CANAVERAL NATIONAL SEASHORE, FL – After touch and go wild weather passed over the Kennedy Space Center and Cape Canaveral, SpaceX engineers at last got the go for fueling and squeezed in a static fire engine test of their reused Falcon 9 booster last this afternoon, June 23, that clears the way for a NASA contracted resupply mission to the International Space Station next week from the Florida Space Coast.
Multiple periods of thunder and rain showers passing over the Cape accompanied by a magnificent water spout backdropped by NASA’s iconic VAB on the Indian River and dark clouds that totally obscured the pad from view for over an hour delayed the critical engine test for about an hour.
Blastoff of the ‘used’ SpaceX Falcon 9 and Dragon CRS-15 commercial cargo freighter is now slated for dawn Friday, June 29 at 5:42 a.m. EDT (0942 GMT) from Space Launch Complex 40 at Cape Canaveral Air Force Station in Florida.
Dragon CRS-15 is loaded with nearly 3 tons of science and supplies for the six person crew aboard the ISS.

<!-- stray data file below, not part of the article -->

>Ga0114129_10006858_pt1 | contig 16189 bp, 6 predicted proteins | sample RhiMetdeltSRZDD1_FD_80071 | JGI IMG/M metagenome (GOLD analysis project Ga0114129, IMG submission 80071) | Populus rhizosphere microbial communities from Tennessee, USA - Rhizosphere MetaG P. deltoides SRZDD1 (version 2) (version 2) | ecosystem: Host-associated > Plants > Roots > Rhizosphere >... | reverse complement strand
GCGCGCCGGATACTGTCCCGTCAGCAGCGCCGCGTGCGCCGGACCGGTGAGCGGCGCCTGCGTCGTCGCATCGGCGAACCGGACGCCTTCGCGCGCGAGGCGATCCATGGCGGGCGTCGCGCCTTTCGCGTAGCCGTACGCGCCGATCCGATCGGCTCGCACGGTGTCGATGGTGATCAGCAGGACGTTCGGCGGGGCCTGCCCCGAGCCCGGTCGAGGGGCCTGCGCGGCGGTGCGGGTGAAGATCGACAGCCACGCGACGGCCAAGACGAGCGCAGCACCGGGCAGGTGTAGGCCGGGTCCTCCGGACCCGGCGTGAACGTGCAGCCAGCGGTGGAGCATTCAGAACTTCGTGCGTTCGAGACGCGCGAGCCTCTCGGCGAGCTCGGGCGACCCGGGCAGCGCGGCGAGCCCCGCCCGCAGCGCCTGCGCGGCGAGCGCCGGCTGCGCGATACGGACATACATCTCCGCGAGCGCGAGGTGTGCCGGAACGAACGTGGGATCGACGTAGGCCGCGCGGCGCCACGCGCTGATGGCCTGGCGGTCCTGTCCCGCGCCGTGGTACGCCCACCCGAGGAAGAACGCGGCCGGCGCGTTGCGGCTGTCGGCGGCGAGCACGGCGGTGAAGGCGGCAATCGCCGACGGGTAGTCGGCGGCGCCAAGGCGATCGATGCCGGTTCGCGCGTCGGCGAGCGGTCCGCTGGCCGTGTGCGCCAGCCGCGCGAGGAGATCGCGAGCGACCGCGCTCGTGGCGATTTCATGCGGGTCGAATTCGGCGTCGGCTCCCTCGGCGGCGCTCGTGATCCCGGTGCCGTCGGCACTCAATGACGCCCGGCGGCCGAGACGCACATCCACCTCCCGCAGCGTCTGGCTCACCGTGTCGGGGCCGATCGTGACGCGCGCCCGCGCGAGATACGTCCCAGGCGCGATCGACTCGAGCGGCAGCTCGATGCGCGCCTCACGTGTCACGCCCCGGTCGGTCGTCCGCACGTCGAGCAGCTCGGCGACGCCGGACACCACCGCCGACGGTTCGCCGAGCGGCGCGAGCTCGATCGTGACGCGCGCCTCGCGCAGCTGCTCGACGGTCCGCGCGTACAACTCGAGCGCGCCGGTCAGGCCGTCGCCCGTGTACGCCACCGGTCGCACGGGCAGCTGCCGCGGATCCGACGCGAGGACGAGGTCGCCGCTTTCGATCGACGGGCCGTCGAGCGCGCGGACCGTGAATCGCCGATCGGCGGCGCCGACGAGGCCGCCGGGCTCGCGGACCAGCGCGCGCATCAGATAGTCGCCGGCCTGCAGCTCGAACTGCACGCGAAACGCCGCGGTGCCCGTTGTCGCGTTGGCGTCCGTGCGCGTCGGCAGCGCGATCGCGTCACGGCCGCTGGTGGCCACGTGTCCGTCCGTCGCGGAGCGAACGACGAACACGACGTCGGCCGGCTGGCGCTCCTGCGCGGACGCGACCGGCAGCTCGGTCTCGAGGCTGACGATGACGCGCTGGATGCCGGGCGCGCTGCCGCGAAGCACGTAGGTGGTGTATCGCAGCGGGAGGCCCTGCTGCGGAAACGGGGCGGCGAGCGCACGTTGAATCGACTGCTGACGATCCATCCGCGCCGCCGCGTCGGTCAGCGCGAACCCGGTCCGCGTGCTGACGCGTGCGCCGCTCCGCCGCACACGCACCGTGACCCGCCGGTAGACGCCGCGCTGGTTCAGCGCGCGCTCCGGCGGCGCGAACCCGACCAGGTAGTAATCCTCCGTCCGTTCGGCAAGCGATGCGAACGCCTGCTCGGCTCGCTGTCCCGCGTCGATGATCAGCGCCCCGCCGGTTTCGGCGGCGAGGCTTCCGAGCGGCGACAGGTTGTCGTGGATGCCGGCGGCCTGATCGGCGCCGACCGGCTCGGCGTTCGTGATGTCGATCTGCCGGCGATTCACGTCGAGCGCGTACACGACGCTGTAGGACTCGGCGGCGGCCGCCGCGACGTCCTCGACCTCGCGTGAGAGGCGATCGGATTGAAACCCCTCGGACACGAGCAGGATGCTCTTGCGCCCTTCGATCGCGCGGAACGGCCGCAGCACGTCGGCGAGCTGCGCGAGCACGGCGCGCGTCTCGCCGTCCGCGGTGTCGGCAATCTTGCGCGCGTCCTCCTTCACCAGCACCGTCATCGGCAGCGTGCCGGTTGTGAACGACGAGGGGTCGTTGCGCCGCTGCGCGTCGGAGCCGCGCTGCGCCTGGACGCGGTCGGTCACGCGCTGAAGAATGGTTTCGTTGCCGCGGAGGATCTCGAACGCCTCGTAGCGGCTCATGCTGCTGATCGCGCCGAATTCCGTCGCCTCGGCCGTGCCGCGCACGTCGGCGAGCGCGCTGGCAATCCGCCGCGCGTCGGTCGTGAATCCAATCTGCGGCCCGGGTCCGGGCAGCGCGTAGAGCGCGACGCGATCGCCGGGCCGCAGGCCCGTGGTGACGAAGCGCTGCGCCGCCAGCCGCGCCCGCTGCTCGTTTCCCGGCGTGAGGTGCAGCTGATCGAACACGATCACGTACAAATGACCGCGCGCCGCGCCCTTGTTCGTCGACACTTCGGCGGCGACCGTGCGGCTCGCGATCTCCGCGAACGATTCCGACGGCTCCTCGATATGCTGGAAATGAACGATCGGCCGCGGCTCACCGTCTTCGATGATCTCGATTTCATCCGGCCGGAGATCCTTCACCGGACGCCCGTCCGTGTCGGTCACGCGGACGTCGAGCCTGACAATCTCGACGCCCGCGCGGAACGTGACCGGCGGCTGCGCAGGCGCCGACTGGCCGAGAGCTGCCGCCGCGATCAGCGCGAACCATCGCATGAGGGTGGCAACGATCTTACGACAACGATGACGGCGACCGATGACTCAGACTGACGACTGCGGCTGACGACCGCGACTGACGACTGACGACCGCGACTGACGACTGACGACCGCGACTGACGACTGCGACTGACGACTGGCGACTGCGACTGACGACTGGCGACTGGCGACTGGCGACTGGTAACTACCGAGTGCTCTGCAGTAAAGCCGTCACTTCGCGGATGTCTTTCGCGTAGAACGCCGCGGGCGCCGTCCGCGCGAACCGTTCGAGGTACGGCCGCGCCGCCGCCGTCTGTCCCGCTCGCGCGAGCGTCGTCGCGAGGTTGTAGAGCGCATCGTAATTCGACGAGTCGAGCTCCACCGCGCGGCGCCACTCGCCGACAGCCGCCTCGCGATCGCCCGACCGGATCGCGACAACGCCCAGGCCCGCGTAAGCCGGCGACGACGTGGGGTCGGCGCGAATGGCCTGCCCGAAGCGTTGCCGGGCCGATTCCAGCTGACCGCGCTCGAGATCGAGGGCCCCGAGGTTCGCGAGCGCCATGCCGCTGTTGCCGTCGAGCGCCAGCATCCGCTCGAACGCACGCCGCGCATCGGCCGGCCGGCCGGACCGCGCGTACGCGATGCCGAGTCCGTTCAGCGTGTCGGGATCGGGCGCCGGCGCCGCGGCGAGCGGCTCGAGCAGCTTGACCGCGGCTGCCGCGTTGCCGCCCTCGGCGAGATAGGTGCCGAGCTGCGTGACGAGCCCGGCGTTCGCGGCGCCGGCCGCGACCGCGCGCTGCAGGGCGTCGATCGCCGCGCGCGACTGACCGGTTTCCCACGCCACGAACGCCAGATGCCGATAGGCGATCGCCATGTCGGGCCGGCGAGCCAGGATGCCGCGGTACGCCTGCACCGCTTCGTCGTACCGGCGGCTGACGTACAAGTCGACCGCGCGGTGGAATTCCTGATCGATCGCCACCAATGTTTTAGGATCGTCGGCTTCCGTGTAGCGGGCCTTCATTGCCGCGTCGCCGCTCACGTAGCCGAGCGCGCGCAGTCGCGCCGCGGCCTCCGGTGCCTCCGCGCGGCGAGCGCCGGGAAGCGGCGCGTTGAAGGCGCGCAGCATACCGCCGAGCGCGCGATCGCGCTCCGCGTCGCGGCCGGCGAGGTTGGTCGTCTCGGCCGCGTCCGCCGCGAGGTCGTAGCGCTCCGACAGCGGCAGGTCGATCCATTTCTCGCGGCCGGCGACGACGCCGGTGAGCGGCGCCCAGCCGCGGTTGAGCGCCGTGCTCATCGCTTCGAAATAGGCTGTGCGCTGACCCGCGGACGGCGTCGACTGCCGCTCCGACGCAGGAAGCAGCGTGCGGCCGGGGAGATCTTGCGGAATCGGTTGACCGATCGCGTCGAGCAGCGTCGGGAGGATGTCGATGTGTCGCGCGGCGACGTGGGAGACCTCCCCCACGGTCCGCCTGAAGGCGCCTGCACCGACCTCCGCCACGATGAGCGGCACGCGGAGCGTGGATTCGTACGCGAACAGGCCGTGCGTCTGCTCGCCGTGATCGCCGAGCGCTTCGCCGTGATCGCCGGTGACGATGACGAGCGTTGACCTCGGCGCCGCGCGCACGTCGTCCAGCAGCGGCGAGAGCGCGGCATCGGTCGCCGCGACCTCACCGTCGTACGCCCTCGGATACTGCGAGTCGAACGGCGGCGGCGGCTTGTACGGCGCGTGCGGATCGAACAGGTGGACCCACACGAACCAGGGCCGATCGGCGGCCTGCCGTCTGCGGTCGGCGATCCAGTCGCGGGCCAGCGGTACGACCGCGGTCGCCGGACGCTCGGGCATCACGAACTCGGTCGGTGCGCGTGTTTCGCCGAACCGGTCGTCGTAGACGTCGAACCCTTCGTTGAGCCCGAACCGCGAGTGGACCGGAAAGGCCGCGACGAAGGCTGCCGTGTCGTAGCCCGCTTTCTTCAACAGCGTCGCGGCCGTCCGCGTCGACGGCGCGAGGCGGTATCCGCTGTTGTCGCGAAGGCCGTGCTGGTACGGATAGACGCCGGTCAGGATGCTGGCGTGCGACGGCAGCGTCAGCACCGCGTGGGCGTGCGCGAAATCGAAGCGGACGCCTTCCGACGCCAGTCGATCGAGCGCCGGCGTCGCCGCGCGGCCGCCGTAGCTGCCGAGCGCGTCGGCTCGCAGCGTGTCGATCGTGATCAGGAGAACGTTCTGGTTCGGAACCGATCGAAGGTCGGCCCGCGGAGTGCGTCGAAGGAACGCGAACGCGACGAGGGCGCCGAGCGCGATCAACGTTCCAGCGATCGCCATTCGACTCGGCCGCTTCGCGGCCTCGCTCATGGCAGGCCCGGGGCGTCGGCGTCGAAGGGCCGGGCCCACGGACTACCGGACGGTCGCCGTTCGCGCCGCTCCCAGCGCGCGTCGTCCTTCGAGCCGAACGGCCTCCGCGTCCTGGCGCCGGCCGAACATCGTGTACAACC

Check out my exclusive Space UpClose photos capturing the test firing, water spout and wild weather this Saturday afternoon, June 23.
The SpaceX team successfully ignited all nine Merlin 1D first stage engines for a brief firing lasting several seconds in duration of the recycled Falcon 9 vehicle at 5:30 p.m. EDT on pad 40 at Cape Canaveral, FL.
SpaceX confirmed the positive test outcome by tweet soon thereafter.
The plume wafted around in the wind and dissipated within 5 minutes. It was somewhat surprising and quite lucky that the stormy weather drifted away for just enough time to conduct the required test.
The 20-foot high, 12-foot-diameter Dragon CRS-15 vessel is jam packed with more than 5,900 pounds (about 2,700 kilograms) of science experiments, research hardware, space parts, food water, clothing and more supplies for the six person Expedition 56 crew.
Vigorous venting observed from the SpaceX Falcon 9 second stage in the final minutes and moments before ignition on June 23. Liftoff on CRS-15 cargo mission set for June 29 from pad 40. Credit: Ken Kremer/kenkremer.com/spaceupclose.com